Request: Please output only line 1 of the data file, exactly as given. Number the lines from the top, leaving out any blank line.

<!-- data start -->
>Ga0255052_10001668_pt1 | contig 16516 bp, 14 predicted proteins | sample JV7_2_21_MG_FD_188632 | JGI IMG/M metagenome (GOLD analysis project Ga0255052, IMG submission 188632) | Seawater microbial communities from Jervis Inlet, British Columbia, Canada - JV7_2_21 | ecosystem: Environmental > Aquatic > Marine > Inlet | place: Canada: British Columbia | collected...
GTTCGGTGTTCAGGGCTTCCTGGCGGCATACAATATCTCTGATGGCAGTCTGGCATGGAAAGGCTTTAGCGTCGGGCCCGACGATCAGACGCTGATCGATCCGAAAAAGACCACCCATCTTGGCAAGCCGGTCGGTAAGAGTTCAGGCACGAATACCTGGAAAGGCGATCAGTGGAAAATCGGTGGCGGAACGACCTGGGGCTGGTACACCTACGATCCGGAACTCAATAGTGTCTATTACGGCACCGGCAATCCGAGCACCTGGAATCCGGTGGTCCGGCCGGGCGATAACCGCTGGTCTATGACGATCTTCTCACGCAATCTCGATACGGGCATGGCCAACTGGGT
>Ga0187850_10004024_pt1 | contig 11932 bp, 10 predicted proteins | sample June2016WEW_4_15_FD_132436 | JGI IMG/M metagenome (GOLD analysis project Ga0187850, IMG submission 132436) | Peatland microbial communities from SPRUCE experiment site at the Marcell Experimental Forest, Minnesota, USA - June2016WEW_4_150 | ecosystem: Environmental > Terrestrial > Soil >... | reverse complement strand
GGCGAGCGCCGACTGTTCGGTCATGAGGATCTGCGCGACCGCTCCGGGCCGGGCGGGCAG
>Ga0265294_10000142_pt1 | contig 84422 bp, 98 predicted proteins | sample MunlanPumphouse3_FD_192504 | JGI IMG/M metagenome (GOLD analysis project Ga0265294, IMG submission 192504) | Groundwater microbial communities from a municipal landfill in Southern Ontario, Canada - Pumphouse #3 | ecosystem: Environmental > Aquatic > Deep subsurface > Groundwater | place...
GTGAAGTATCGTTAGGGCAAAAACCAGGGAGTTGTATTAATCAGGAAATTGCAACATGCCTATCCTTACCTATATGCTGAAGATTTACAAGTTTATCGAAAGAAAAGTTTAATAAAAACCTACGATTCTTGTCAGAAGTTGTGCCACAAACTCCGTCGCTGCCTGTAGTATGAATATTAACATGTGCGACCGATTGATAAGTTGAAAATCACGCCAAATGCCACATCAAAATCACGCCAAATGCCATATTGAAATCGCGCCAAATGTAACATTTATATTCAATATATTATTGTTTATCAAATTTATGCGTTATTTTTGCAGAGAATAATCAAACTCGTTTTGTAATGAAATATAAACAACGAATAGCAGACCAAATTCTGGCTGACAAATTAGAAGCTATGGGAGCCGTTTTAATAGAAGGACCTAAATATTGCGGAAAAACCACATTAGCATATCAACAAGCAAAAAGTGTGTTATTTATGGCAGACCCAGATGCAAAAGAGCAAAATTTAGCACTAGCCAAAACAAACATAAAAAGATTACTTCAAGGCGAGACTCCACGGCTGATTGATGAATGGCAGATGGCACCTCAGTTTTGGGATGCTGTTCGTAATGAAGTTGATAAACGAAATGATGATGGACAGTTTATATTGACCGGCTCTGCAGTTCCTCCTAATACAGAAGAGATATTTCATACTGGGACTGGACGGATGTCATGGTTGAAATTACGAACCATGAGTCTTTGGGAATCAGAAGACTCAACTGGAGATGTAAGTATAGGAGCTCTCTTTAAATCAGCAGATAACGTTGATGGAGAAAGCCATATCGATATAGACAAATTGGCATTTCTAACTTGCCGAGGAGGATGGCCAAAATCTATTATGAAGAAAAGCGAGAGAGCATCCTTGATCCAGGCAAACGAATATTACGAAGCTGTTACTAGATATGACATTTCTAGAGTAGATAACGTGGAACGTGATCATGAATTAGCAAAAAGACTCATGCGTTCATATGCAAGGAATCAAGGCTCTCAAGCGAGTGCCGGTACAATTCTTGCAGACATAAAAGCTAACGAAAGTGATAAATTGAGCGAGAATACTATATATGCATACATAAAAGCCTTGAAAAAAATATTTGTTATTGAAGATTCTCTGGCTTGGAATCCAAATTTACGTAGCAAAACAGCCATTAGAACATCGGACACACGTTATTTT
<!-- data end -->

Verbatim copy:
>Ga0255052_10001668_pt1 | contig 16516 bp, 14 predicted proteins | sample JV7_2_21_MG_FD_188632 | JGI IMG/M metagenome (GOLD analysis project Ga0255052, IMG submission 188632) | Seawater microbial communities from Jervis Inlet, British Columbia, Canada - JV7_2_21 | ecosystem: Environmental > Aquatic > Marine > Inlet | place: Canada: British Columbia | collected...